Friday, August 20, 2010

The Science of Stress and Performance: Tiger Woods as a Hypothetical Case Example

One of the most popular stories over the past year has been the struggles of Tiger Woods, not only in terms of his complicated personal life, but also with regard to his professional downfall. Since his return to the PGA following his marriage problems, Tiger's golf game has not been close to the level his fans have been accustomed to seeing on a weekly basis. Most sports commentators and analysts have played the role of armchair psychologist by asserting that the cause of Tiger's poor performance is stress. This is a commonly used explanation for declines in professional performance, whether it be athletics or any other job. And rightfully so -- stress is well known to be a psychological experience that can negatively affect most elements of people's lives.

Thursday, August 5, 2010

Random Psychology Fact -- August 16th, 2010

The average number of "personalities" in a person with Dissociative Identity Disorder (formerly known as Multiple Personality Disorder) is 15.

Source: Ross, C.A. (1997). Dissociative Identity Disorder. New York: Wiley.

Wednesday, August 4, 2010

Random Psychology Fact -- August 9th, 2010

The human brain can detect and process information presented at ultra fast speeds. For example, if you flash the word "Intelligent" on a computer screen for 17 milliseconds, your eyes won't see it, but your brain knows that it appeared. Research on subliminal brain processes has been growing in recent years.

Source: Dijksterhuis, Ap (2004). I like myself but I don’t know why: Enhancing implicit self-esteem by subliminal evaluative conditioning. Journal of Personality and Social Psychology, 86, 345-355.

Tuesday, August 3, 2010

Random Psychology Fact -- August 3, 2010

Women attempt suicide 3-4 times more frequently than men.

Men die from suicide at a rate that is 4 times higher than that of women.

Source: Canadian Mental Health Association

Successfully Treating Obesity in Children: Results from an 8-year follow-up study

A recent article in the journal Behaviour, Research and Therapy* (a well-respected psychology journal) caught my eye, and thought it was worth the time to describe the findings here.

Following a initial screening process, 90 children took part in a weight control program. The average age of the children was 10 years, and all were overweight (28%) or obese (72%) at the start of treatment. This was a multidisciplinary treatment program involving a pediatrician, dietician and psychologist. The overall program consisted of three parts:

(1) teaching healthy eating habits

(2) achieving a moderate amount exercise

(3) learning cognitive-behavioural techniques (the psychology piece)

The program lasted 1 year in total -- there was an acute treatment phase that consisted of 6 biweekly sessions (group and individual) over twelve weeks, followed by a follow-up phase where the health professionals met with parents and children to encourage lifestyle changes and to maintain motivation.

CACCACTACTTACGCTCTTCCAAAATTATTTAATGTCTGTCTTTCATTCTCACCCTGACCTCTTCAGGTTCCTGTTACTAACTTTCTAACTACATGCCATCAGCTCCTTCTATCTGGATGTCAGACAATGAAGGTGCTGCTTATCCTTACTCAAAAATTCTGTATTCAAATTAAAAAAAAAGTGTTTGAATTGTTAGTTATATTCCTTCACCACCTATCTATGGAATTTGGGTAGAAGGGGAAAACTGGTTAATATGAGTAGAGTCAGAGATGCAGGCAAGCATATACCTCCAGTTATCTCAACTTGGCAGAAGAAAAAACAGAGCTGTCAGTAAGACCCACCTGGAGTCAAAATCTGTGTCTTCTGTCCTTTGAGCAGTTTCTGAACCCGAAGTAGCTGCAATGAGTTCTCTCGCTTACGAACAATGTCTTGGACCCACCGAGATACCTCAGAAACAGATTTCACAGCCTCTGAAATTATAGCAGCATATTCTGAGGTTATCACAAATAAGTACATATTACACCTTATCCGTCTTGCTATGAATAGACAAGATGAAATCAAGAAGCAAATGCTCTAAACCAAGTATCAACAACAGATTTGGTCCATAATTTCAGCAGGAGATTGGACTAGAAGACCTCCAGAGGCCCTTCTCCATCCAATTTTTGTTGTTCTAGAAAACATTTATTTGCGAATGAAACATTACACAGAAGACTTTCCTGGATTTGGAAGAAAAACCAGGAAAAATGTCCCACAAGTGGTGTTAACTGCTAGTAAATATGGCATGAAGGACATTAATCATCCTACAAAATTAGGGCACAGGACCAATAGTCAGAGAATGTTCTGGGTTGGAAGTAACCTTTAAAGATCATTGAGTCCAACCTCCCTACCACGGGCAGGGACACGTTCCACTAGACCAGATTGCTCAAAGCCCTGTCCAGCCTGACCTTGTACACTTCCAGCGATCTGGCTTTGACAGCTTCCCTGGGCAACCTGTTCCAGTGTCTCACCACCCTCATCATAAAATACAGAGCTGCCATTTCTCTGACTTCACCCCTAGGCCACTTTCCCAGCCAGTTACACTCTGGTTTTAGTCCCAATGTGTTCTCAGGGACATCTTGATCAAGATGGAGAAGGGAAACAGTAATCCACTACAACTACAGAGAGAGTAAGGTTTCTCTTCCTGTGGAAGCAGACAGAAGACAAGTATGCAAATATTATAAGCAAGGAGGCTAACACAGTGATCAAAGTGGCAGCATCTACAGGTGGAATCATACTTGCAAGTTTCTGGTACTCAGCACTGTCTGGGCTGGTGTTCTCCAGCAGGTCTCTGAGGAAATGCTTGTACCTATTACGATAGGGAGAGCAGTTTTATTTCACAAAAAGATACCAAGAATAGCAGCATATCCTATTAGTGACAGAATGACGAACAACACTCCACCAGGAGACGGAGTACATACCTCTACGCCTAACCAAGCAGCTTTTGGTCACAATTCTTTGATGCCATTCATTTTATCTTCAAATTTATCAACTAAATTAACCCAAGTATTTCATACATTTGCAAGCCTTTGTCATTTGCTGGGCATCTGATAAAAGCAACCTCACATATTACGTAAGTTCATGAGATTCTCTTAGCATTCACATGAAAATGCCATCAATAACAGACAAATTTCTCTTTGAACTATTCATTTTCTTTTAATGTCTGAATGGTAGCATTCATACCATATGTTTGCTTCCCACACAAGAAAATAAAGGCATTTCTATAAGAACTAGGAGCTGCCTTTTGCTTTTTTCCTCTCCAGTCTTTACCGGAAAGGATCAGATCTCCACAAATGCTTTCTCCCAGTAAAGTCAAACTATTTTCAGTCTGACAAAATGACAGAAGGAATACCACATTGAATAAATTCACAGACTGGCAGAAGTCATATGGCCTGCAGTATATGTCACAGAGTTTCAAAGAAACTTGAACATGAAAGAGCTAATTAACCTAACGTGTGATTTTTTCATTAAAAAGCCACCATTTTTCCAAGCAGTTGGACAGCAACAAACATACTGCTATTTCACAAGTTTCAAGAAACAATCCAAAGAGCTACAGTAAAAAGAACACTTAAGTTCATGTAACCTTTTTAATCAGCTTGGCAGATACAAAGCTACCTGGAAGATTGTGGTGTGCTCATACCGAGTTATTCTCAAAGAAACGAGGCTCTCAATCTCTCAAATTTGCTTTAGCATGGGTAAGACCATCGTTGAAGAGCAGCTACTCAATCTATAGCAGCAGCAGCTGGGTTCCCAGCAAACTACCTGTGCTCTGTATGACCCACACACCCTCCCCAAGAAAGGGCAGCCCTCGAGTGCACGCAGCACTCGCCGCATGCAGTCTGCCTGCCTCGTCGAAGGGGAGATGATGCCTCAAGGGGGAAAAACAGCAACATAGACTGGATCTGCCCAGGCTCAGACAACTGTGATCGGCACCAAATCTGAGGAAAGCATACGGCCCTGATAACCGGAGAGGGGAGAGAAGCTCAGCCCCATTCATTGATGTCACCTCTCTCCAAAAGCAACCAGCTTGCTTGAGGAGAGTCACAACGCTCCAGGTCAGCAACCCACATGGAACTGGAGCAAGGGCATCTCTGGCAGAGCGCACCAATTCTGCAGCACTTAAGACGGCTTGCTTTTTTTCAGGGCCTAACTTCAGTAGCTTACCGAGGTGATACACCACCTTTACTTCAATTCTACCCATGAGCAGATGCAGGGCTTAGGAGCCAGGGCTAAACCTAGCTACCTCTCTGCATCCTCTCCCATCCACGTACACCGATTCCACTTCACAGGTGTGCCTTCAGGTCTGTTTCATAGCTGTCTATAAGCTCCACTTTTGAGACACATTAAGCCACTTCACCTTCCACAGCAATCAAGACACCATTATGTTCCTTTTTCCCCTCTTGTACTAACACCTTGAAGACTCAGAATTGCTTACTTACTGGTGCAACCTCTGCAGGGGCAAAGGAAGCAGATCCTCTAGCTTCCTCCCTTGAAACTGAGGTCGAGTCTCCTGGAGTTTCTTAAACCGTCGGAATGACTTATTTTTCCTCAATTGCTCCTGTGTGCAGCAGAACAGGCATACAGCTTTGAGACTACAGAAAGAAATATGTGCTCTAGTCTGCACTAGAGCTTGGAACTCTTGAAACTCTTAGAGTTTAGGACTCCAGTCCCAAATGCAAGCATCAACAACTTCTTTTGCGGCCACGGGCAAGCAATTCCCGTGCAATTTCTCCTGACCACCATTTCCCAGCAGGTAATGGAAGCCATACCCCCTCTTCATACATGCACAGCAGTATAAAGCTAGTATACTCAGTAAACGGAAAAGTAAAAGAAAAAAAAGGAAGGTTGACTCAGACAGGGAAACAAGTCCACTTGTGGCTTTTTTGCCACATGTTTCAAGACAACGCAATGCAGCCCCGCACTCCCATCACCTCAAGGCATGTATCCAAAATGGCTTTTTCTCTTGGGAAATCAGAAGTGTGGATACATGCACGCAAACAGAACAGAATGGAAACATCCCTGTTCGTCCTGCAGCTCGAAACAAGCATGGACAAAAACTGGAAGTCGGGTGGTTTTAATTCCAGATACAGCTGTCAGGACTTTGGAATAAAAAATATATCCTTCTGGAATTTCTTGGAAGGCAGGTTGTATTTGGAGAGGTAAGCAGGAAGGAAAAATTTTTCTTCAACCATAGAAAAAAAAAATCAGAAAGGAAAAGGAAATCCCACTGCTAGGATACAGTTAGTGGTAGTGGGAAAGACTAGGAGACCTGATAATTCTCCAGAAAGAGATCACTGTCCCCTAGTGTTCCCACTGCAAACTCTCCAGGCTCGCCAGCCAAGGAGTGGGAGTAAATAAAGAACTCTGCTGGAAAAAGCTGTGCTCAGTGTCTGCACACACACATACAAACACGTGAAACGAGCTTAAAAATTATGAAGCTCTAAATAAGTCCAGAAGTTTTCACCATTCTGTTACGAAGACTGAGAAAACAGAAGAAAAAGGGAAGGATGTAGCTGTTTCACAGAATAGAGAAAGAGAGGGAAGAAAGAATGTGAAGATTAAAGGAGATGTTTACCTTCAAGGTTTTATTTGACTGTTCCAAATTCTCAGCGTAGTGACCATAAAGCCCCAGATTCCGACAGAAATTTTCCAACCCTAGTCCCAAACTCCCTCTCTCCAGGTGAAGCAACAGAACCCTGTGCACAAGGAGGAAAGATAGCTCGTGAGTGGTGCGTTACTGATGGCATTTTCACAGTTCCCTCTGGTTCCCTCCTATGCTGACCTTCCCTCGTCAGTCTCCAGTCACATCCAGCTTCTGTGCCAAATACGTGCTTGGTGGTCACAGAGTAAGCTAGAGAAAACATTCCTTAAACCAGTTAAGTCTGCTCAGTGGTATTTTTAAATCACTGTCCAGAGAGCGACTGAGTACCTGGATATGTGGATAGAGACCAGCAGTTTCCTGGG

As mentioned, the goal of the program was weight control and not weight loss. Health professionals are coming to appreciate the benefits of weight stabilization alone, as relatively small changes in weight can yield major health benefits.

The researchers then contacted the same children approximately 8 years after the start of the treatment program. They found that the program was successful immediately following the end of treatment (i.e., the post-treatment results). However, even more impressive were the follow up results -- the children (who were now adolescents) had reduced their BMI by an average of 8%. This is a significant accomplishment as maintaining weight loss over a period of years can be quite difficult.

Furthermore, the researchers identified some notable variables that predicted successful outcome: (1) the children's self-esteem -- those children who had higher levels of self-worth were more successful at keeping the weight off, and (2) their mother's mental health -- when mothers had higher levels of psychological distress, their children tended to not have as much success with weight loss.

It is important to remember that these are only correlations, so we cannot say that poor self-esteem directly caused some children to struggle in the program. However, it is easy to conceptualize how weight loss and self-esteem work together. Also, this 8-year study was not a randomized control trial, so it too is correlational in nature.

Overall, the findings are encouraging because it indicates that childhood obesity can be successfully treated. Indeed, at the start of treatment, 72% of the children were classified as obese -- whereas that number had dropped to 47% by the end of treatment. In fact, 66% of the children had maintained weight stabilization (i.e., they did not gain weight over the 8 year period) -- very important from a weight prevention standpoint.

Imagine if a new diet drug were found to prevent weight gain in the majority of children over an 8 year period -- you would read the following headlines:

"New Medication May Lead to Millions is Health Care Savings"

"Wonder Drug the Key to Saving Our Children's Health"

Unfortunately, you won't see such headlines for this or other such studies. Improving diet, exercise and psychological health isn't a corporate money-maker -- but it is arguably the best approach to dealing with the growing obesity epidemic.